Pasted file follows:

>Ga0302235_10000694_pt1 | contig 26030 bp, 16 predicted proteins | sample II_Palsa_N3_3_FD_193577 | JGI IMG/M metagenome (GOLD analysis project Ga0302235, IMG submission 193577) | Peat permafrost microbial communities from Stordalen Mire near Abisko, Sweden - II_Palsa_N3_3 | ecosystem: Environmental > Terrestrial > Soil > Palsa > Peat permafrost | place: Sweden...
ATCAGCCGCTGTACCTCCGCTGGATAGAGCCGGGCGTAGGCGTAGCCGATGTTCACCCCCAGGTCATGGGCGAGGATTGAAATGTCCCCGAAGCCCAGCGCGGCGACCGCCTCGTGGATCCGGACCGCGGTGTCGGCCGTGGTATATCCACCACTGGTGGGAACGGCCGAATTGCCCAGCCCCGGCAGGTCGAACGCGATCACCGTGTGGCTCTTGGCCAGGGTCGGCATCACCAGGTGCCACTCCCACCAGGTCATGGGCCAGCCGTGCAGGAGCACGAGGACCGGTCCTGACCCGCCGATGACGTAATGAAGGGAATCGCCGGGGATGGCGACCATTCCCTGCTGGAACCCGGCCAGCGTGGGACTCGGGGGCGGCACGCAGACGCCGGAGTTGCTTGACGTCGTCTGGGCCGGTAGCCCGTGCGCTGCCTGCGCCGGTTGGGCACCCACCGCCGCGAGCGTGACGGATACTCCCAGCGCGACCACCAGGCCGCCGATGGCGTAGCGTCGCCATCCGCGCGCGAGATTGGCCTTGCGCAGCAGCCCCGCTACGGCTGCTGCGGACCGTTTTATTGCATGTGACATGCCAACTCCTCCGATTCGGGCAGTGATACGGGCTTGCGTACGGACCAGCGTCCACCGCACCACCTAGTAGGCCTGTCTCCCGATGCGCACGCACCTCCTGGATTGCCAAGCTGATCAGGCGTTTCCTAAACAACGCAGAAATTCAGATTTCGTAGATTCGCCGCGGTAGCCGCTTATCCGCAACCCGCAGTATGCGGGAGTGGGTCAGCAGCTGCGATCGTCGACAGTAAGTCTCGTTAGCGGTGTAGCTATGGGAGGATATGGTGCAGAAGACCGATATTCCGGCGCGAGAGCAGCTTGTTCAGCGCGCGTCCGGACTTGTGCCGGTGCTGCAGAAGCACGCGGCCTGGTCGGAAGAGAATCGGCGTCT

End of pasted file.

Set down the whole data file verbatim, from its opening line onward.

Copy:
>Ga0302235_10000694_pt1 | contig 26030 bp, 16 predicted proteins | sample II_Palsa_N3_3_FD_193577 | JGI IMG/M metagenome (GOLD analysis project Ga0302235, IMG submission 193577) | Peat permafrost microbial communities from Stordalen Mire near Abisko, Sweden - II_Palsa_N3_3 | ecosystem: Environmental > Terrestrial > Soil > Palsa > Peat permafrost | place: Sweden...
ATCAGCCGCTGTACCTCCGCTGGATAGAGCCGGGCGTAGGCGTAGCCGATGTTCACCCCCAGGTCATGGGCGAGGATTGAAATGTCCCCGAAGCCCAGCGCGGCGACCGCCTCGTGGATCCGGACCGCGGTGTCGGCCGTGGTATATCCACCACTGGTGGGAACGGCCGAATTGCCCAGCCCCGGCAGGTCGAACGCGATCACCGTGTGGCTCTTGGCCAGGGTCGGCATCACCAGGTGCCACTCCCACCAGGTCATGGGCCAGCCGTGCAGGAGCACGAGGACCGGTCCTGACCCGCCGATGACGTAATGAAGGGAATCGCCGGGGATGGCGACCATTCCCTGCTGGAACCCGGCCAGCGTGGGACTCGGGGGCGGCACGCAGACGCCGGAGTTGCTTGACGTCGTCTGGGCCGGTAGCCCGTGCGCTGCCTGCGCCGGTTGGGCACCCACCGCCGCGAGCGTGACGGATACTCCCAGCGCGACCACCAGGCCGCCGATGGCGTAGCGTCGCCATCCGCGCGCGAGATTGGCCTTGCGCAGCAGCCCCGCTACGGCTGCTGCGGACCGTTTTATTGCATGTGACATGCCAACTCCTCCGATTCGGGCAGTGATACGGGCTTGCGTACGGACCAGCGTCCACCGCACCACCTAGTAGGCCTGTCTCCCGATGCGCACGCACCTCCTGGATTGCCAAGCTGATCAGGCGTTTCCTAAACAACGCAGAAATTCAGATTTCGTAGATTCGCCGCGGTAGCCGCTTATCCGCAACCCGCAGTATGCGGGAGTGGGTCAGCAGCTGCGATCGTCGACAGTAAGTCTCGTTAGCGGTGTAGCTATGGGAGGATATGGTGCAGAAGACCGATATTCCGGCGCGAGAGCAGCTTGTTCAGCGCGCGTCCGGACTTGTGCCGGTGCTGCAGAAGCACGCGGCCTGGTCGGAAGAGAATCGGCGTCT